–student entertainment facilities, such as sports, and the staff to run them
    –student “support” things like social workers to cheer up anyone who’s stressed their degree in gender free basket weaving might not lead to a good career
    — huge, impressive halls and shiny new tech projects, both of which are just cathedral envy among the “new priesthood”
    — high level assistant executive vice deputy overseer diversity officers

    You’ll note that ALL of those are not just useless, but just about impossible, for an online teaching course. Oh, they’ll still have the diversity officers, we’ll need another crisis before we can kick them to the kerb. Unless they can all be transferred to work for the corporate structure that is about to go bankrupt.

  29. Why is online learning much less controllable?
    Sure, you can, if you want, get a “degree” in Spirit communication with Aliens from Drum Circle U. But you can go and do that right now (or rather, last year when such places were open).
    It won’t be an “accredited degree” from a real university. And everyone, including all employers, will know this.
    Nothing stopping universities from still having to meet standards to be “accredited”. MIT won’t be giving degrees in over-unity machine engineering. Harvard Medicine won’t be giving degrees in faith healing. And if Random-state U wants to keep its certification, it won’t either.

  30. You make a valid point, but don’t realize that it invalidates your previous point. Employers – after the initial hire – have a hierarchy of concerns about you (a) by a long way- is how well you do your job, (b) is how much is your total compensation, ie. are you raising their group health insurance premium and (c) are you raising their risk of of adverse action legal actions through your interactions with other employees, customers and any relevant government agencies.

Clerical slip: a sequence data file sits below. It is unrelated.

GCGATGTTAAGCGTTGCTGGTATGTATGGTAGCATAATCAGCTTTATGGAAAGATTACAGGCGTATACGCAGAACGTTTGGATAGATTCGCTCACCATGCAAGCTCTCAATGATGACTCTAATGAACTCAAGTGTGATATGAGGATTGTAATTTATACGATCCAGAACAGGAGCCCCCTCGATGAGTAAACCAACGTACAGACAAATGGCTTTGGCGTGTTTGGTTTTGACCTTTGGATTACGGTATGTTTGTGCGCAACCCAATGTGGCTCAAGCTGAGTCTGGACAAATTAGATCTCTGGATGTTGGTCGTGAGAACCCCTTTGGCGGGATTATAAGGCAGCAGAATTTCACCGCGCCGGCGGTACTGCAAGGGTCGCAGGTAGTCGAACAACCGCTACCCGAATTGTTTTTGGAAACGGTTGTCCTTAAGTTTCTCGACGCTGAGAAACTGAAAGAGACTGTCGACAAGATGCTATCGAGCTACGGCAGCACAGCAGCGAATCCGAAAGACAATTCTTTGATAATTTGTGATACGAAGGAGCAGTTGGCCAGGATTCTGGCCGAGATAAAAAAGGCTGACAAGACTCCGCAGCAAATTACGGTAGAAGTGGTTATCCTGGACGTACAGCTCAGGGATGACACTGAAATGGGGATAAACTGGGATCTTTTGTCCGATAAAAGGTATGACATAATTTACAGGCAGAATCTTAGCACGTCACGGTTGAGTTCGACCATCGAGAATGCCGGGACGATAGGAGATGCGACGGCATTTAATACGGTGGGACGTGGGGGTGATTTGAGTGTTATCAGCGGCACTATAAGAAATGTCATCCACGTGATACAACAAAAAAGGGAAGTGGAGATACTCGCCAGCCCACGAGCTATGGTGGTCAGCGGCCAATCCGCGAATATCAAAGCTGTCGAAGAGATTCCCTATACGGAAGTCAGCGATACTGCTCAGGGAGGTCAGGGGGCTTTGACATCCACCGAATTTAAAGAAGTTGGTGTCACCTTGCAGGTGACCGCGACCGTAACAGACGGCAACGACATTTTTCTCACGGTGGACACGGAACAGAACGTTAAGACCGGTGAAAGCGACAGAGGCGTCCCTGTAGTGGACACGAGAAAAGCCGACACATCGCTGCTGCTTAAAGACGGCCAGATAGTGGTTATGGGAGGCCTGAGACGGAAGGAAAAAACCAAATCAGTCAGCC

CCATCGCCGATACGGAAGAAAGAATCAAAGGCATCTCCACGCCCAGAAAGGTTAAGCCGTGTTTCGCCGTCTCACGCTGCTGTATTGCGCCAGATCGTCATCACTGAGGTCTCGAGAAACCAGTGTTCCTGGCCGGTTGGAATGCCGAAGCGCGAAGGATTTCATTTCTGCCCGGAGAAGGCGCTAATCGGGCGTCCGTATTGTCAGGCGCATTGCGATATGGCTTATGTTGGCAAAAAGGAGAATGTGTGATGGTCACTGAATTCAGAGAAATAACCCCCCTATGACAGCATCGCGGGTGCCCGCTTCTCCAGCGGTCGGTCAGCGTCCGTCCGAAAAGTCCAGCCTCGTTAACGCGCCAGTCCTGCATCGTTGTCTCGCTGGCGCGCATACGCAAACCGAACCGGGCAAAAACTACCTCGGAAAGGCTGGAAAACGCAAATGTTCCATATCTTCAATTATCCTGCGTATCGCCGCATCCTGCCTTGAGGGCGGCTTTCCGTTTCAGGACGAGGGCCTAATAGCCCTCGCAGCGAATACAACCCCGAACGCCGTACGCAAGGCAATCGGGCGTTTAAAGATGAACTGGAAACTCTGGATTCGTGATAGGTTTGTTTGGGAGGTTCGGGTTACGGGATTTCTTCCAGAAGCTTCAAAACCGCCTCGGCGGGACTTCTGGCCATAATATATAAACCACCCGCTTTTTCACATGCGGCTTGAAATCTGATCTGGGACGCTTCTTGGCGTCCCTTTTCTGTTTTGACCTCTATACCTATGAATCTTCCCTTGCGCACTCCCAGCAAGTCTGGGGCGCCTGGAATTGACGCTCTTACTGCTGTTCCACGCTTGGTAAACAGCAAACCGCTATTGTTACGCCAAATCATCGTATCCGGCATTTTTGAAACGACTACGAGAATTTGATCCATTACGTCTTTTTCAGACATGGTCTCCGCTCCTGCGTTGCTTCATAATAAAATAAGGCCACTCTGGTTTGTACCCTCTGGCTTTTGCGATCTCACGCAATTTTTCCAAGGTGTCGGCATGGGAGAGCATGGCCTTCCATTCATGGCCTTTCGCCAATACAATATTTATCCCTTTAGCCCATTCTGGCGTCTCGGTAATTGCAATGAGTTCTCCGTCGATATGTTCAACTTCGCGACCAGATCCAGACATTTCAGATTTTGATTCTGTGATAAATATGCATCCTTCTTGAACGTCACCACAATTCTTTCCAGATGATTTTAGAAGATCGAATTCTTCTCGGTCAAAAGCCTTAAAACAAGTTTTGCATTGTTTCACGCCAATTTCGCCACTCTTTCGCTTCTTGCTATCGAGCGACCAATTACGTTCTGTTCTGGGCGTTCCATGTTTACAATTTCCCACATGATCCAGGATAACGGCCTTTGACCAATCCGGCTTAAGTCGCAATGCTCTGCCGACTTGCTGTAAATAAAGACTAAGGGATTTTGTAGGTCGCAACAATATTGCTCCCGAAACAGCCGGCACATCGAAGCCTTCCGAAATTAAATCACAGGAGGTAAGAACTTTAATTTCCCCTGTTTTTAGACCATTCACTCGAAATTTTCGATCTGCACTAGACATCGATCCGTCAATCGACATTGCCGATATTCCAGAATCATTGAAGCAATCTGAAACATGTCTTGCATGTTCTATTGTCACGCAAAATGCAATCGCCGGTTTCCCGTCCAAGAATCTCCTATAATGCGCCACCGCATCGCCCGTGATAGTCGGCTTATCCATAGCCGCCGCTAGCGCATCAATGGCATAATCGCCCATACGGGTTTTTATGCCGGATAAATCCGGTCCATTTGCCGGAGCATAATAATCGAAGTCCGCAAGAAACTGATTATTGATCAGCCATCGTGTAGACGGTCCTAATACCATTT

So, if the knowledge from your degree doesn’t bear on your job – what do they care about what your degree is in? The actual degree acts more as a filter in the selection process than a requirement. i.e. BA in Computer Science or equivalent experience.
    I’ll throw out a quick survey question – have any of the readers of this thread ever been asked if they are an anti-vaxxer, flat-earther or believer in any other crackpot theory in a job interview?

  31. I’m more inclined to believe the “plandemic” documentary explanation…. that the high covid cases in United States are due to a recently developed flu vaccine that was developed and tested on animals before humans… it has the unintended effect of increasing flu resistance but also weaking the immunity against corona virus…. so there is your explanation why it strikes the United States more than other regions… it’s because Americans take the flu vaccine more seriously the other countries and accidentally made themselves vulnerable to corona virus. Y taking the latest batch with unusual properties of dimensioning the response to covid …. and it’s mostly older people who get the flu shot once a year…. most younger Americans skip it… which means the covid need to burn through the population of people who had flu vaccines recently before the fire goes out…and spent all they youth creating dance along videos on Tiktok